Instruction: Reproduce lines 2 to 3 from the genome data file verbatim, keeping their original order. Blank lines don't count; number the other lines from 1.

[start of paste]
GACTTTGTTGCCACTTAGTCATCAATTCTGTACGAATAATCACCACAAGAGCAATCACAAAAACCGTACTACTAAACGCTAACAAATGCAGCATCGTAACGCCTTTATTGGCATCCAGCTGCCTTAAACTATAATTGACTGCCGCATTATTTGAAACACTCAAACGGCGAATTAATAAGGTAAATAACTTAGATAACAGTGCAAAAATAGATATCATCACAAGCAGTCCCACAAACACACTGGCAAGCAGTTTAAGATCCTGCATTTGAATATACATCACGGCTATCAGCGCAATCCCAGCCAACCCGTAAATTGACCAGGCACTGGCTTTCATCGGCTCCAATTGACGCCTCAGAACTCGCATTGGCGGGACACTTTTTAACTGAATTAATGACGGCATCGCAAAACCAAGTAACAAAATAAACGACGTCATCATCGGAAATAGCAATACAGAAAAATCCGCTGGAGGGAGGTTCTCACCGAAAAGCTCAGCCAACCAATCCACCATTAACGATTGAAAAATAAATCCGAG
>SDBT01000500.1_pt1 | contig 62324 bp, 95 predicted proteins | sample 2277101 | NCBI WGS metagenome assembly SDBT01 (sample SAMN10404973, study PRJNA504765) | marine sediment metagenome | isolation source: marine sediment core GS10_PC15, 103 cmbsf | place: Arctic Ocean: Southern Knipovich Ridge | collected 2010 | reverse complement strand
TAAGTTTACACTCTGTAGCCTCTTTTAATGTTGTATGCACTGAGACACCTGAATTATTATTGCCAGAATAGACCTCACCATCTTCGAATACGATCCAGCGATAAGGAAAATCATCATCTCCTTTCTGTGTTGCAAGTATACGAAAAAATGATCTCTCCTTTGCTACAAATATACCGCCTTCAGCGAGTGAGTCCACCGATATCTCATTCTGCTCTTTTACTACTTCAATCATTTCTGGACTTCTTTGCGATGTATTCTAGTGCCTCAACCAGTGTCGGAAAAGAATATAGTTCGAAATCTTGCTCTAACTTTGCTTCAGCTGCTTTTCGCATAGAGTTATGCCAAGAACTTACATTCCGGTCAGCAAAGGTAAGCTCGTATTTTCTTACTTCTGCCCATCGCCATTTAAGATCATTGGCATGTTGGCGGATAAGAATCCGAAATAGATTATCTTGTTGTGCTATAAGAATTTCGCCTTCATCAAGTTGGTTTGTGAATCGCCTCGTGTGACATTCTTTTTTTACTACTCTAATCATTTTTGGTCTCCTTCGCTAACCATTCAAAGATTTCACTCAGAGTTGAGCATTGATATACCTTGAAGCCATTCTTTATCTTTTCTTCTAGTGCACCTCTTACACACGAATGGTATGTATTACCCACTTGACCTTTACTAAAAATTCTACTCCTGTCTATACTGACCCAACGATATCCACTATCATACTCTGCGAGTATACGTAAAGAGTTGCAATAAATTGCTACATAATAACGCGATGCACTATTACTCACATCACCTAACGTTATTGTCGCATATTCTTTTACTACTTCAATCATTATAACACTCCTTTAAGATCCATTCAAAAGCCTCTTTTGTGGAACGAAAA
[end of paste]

>SDBT01000500.1_pt1 | contig 62324 bp, 95 predicted proteins | sample 2277101 | NCBI WGS metagenome assembly SDBT01 (sample SAMN10404973, study PRJNA504765) | marine sediment metagenome | isolation source: marine sediment core GS10_PC15, 103 cmbsf | place: Arctic Ocean: Southern Knipovich Ridge | collected 2010 | reverse complement strand
TAAGTTTACACTCTGTAGCCTCTTTTAATGTTGTATGCACTGAGACACCTGAATTATTATTGCCAGAATAGACCTCACCATCTTCGAATACGATCCAGCGATAAGGAAAATCATCATCTCCTTTCTGTGTTGCAAGTATACGAAAAAATGATCTCTCCTTTGCTACAAATATACCGCCTTCAGCGAGTGAGTCCACCGATATCTCATTCTGCTCTTTTACTACTTCAATCATTTCTGGACTTCTTTGCGATGTATTCTAGTGCCTCAACCAGTGTCGGAAAAGAATATAGTTCGAAATCTTGCTCTAACTTTGCTTCAGCTGCTTTTCGCATAGAGTTATGCCAAGAACTTACATTCCGGTCAGCAAAGGTAAGCTCGTATTTTCTTACTTCTGCCCATCGCCATTTAAGATCATTGGCATGTTGGCGGATAAGAATCCGAAATAGATTATCTTGTTGTGCTATAAGAATTTCGCCTTCATCAAGTTGGTTTGTGAATCGCCTCGTGTGACATTCTTTTTTTACTACTCTAATCATTTTTGGTCTCCTTCGCTAACCATTCAAAGATTTCACTCAGAGTTGAGCATTGATATACCTTGAAGCCATTCTTTATCTTTTCTTCTAGTGCACCTCTTACACACGAATGGTATGTATTACCCACTTGACCTTTACTAAAAATTCTACTCCTGTCTATACTGACCCAACGATATCCACTATCATACTCTGCGAGTATACGTAAAGAGTTGCAATAAATTGCTACATAATAACGCGATGCACTATTACTCACATCACCTAACGTTATTGTCGCATATTCTTTTACTACTTCAATCATTATAACACTCCTTTAAGATCCATTCAAAAGCCTCTTTTGTGGAACGAAAA